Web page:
37

How can I get a list of the subdirectories which contain a file whose name matches a particular pattern?

More specifically, I am looking for directories which contain a file with the letter 'f' somewhere occurring in the file name.

Ideally, the list would not have duplicates and only contain the path without the filename.

36
find . -type f -name '*f*' | sed -r 's|/[^/]+$||' |sort |uniq

The above finds all files below the current directory (.) that are regular files (-type f) and have f somewhere in their name (-name '*f*'). Next, sed removes the file name, leaving just the directory name. Then, the list of directories is sorted (sort) and duplicates removed (uniq).

The sed command consists of a single substitute. It looks for matches to the regular expression /[^/]+$ and replaces anything matching that with nothing. The dollar sign means the end of the line. [^/]+' means one or more characters that are not slashes. Thus, /[^/]+$ means all characters from the final slash to the end of the line. In other words, this matches the file name at the end of the full path. Thus, the sed command removes the file name, leaving unchanged the name of directory that the file was in.

Simplifications

Many modern sort commands support a -u flag which makes uniq unnecessary. For GNU sed:

find . -type f -name '*f*' | sed -r 's|/[^/]+$||' |sort -u

And, for MacOS sed:

find . -type f -name '*f*' | sed -E 's|/[^/]+$||' |sort -u

Also, if your find command supports it, it is possible to have find print the directory names directly. This avoids the need for sed:

find . -type f -name '*f*' -printf '%h\n' | sort -u

More robust version (Requires GNU tools)

The above versions will be confused by file names that include newlines. A more robust solution is to do the sorting on NUL-terminated strings:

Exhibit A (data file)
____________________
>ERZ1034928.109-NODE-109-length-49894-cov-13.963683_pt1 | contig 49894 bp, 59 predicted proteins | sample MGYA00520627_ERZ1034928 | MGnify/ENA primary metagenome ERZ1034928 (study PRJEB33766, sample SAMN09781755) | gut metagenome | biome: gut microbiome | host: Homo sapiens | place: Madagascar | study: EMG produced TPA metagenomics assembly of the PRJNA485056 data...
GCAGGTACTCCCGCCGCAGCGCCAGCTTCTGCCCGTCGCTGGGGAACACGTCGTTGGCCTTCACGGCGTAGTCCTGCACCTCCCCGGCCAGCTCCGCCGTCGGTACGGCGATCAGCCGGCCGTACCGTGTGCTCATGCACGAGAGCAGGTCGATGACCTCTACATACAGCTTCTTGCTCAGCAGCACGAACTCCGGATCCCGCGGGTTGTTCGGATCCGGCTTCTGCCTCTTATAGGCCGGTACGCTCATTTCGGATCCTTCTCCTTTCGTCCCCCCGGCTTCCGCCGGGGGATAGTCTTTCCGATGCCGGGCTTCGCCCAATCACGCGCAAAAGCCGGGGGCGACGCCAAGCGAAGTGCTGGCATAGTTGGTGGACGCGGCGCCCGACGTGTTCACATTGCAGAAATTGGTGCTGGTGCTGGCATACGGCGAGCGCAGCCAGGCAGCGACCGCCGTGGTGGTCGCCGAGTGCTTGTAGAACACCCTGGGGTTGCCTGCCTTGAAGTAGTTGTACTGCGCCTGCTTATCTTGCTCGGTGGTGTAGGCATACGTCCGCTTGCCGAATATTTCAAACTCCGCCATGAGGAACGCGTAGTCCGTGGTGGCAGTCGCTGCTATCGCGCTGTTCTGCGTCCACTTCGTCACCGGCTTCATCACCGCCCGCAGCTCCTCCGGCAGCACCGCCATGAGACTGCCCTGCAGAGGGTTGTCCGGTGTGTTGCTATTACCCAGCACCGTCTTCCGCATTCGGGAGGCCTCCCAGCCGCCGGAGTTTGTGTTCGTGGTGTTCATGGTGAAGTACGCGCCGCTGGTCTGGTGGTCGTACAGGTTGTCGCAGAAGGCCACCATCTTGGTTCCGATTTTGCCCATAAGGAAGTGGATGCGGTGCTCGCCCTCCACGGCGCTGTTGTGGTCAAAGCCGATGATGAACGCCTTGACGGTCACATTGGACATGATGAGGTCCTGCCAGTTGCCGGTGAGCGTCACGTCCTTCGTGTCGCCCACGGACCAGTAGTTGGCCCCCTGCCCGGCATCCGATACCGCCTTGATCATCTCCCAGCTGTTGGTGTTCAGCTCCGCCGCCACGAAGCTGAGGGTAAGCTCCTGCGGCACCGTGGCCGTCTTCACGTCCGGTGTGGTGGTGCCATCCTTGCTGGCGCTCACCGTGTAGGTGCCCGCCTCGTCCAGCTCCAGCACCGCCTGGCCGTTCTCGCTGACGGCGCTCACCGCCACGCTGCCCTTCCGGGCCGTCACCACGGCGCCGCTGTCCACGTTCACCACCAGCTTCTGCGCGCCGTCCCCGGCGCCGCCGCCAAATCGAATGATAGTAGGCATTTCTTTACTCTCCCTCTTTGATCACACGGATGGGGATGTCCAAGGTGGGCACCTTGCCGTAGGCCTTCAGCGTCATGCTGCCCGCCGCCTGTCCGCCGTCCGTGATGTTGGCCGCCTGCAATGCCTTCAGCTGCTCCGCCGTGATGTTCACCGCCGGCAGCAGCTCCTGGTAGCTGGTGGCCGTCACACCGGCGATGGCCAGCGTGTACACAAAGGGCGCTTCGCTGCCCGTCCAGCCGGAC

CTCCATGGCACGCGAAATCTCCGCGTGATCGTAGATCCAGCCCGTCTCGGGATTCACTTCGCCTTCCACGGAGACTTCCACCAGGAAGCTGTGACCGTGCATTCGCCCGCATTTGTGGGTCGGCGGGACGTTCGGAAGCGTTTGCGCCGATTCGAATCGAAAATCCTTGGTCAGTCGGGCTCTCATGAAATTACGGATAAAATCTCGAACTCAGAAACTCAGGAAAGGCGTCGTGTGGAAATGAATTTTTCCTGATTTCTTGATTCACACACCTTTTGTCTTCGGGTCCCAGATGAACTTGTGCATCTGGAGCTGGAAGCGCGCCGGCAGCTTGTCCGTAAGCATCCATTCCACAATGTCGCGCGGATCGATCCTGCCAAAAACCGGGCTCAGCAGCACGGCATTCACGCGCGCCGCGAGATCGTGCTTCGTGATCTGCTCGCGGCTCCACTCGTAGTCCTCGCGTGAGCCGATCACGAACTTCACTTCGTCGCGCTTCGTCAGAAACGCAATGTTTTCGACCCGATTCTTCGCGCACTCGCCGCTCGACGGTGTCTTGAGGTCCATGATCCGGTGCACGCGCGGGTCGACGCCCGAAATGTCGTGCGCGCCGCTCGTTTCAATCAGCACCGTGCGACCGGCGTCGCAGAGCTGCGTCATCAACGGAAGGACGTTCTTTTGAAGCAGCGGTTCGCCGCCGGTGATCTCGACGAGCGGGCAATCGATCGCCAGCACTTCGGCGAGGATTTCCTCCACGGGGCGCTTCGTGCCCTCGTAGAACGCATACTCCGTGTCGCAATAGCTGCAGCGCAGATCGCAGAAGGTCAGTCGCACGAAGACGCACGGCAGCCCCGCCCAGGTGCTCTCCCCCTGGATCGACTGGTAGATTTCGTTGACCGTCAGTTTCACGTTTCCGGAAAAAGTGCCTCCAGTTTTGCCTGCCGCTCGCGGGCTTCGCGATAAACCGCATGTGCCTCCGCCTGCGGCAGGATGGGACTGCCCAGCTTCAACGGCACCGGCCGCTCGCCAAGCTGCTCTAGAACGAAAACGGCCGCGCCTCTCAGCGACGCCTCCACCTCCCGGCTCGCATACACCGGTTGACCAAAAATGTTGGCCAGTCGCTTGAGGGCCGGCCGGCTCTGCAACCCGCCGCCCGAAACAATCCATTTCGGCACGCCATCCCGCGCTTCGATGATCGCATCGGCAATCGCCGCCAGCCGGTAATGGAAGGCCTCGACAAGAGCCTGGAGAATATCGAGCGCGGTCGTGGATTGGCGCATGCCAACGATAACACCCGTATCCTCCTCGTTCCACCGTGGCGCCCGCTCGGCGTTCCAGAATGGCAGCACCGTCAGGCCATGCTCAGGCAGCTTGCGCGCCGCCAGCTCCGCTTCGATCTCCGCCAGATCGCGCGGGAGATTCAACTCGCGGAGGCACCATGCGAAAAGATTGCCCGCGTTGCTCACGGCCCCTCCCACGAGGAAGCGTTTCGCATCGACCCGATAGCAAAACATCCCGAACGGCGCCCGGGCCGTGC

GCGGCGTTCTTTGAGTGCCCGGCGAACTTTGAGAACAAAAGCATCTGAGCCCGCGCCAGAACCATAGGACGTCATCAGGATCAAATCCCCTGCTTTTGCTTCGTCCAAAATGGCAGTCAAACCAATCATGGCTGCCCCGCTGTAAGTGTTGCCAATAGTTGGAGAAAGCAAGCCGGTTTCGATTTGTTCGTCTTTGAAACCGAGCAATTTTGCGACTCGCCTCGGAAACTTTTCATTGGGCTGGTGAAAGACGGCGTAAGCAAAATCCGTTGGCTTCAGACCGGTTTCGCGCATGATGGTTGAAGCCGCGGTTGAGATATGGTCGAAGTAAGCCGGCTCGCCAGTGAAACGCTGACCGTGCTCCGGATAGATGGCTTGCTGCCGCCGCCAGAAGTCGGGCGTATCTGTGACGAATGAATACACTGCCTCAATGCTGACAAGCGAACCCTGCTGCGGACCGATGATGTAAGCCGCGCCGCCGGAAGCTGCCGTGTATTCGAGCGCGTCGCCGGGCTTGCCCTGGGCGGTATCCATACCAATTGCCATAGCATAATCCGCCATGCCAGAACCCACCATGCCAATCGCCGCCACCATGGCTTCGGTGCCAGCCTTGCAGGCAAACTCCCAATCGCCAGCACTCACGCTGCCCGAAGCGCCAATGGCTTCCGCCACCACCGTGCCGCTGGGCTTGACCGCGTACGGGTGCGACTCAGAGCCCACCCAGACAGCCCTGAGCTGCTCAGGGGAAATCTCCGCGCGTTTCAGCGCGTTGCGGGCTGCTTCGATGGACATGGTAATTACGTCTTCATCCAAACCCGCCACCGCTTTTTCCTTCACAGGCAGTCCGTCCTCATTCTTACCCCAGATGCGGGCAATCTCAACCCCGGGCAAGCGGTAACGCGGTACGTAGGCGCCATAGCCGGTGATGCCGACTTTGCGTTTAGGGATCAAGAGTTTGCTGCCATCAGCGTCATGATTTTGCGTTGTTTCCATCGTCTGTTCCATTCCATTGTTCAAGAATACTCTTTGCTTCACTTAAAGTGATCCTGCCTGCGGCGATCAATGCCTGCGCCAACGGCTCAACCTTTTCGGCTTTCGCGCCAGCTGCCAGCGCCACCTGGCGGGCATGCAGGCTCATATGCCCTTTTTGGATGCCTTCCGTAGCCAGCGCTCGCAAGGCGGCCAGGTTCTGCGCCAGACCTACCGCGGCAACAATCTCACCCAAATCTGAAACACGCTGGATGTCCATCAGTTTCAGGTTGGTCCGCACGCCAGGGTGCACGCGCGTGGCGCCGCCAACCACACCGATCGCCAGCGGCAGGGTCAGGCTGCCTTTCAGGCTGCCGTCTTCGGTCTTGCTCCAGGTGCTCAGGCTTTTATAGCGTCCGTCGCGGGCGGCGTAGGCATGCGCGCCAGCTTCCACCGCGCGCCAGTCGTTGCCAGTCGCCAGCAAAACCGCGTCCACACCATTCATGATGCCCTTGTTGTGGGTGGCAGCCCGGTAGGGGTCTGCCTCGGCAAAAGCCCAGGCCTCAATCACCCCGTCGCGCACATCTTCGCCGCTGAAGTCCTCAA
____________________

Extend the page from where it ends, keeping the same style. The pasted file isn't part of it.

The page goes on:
find . -type f -name '*f*' -printf '%h\0' | sort -zu | sed -z 's/$/\n/'
  • I have a lot of files that makes sorting them all too costly. Throwing uniq into the mix helps a lot by removing the repeated lines that are already right next to each other. find . -type f -name '*f*' -printf '%h\0' | uniq -z | sort -zu | tr '\0' '\n'. Or if your tools are a little older, then uniq may not have the -z option. find . -type f -name '*f*' -printf '%h\n' | uniq | sort -u – jbo5112 Jun 30 '17 at 18:06
  • 1
    MacOS Users: The sed flag is not -r. For some reason its -E – David Apr 1 '18 at 3:50
  • @David Very true. Answer updated to show -E for MacOS. – John1024 Apr 1 '18 at 5:17
20

Why not try this:

find / -name '*f*' -printf "%h\n" | sort -u
  • Best answer. Entirely POSIX-compatible, unlike some answers above, above, and also earns the special The Shortest Pipeline prize :). – kkm Aug 18 '15 at 21:04
  • I would love to see someone show the timing of this vs the others above, because I get the feeling this is by far the fastest. – dlamblin Oct 18 '15 at 16:40
  • 4
    @kkm I agree this is the best solution but POSIX specs for find are actually quite sparse—the -printf operator is not specified. This doesn't work with BSD find. So, not "entirely POSIX compatible." (Though sort -u is in POSIX.) – Wildcard Apr 1 '16 at 18:54
8